Born and raised in the Mission District, Rosie Ortiz learned to cook by watching her mother.
In Part 1, Rosie, the owner of Mission Boricua, talks about San Francisco back in the day. She says that, over the years, her love of cooking evolved to the point where she found herself making more and more Puerto Rican dishes (Rosie is half-Puerto Rican herself).
Bernadine Sewell has an alter ego: Pinky Winchester. When you meet this incredibly colorful woman, you know why.
She and her daughter went through the La Cocina program and opened their restaurant, Pinky and Red's, in the Berkeley Student Union building last summer. Part 1 is Pinky's story of growing up in Detroit, moving to California, going through La Cocina, and opening her own business, which, it turns out, is only the second black-owned business on UC Berkeley's campus since 1868.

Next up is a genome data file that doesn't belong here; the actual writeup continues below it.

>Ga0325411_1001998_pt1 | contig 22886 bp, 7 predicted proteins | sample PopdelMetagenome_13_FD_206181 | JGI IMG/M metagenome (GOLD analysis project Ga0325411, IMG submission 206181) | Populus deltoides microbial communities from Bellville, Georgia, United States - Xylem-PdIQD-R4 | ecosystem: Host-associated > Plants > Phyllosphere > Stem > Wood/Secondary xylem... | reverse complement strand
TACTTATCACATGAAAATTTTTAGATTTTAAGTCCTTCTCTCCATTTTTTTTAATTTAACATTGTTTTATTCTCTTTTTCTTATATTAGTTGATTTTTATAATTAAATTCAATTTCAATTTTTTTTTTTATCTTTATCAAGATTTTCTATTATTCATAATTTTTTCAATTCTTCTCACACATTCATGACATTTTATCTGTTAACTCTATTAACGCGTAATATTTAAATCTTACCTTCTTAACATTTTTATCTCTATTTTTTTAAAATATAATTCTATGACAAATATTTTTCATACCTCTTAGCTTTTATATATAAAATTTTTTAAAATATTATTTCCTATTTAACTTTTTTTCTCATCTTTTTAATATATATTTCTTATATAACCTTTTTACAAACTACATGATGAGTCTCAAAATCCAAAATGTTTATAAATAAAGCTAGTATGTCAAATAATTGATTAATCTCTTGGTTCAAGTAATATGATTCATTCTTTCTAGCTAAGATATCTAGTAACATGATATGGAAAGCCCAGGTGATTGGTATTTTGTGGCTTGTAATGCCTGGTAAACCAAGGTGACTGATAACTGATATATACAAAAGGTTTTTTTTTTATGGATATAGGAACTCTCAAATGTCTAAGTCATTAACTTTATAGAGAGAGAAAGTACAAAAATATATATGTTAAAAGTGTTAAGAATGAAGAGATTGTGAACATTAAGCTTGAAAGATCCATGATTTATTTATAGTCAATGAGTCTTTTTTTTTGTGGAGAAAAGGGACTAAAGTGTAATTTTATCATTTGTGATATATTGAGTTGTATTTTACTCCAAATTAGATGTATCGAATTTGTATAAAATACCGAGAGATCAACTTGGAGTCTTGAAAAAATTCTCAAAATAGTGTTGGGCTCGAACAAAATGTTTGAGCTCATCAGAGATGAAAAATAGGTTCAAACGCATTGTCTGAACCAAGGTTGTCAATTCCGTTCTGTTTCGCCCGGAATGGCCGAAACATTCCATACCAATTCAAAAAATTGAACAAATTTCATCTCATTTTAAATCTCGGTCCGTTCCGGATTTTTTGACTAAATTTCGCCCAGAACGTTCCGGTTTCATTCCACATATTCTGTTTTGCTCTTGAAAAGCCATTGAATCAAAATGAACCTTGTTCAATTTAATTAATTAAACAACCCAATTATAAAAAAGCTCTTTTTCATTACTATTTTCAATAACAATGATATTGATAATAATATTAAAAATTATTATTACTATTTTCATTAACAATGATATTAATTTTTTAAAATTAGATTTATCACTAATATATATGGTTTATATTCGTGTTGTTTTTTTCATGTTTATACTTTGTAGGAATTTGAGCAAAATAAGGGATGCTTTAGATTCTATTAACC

Fernay McPherson grew up in the Fillmore of the '80s and '90s, learning to cook from and being inspired by her San Francisco family who had various Texas and Southern roots.
In this podcast, Fernay, who owns and operates Millie Bell's Soul Movement in Emeryville, talks about her childhood and the community she misses (she still lives in the Fillmore). Fernay is a graduate of La Cocina, "a nonprofit working to solve problems of equity in business ownership for women, immigrants and people of color."
Please support Fernay by eating at her restaurant. She celebrates her one-year anniversary on March 19, and trust us—it's really good!
Over the next few months, you'll hear from other women who've been through La Cocina's program. Stay tuned!
We recorded this podcast at Public Market Emeryville in February 2019.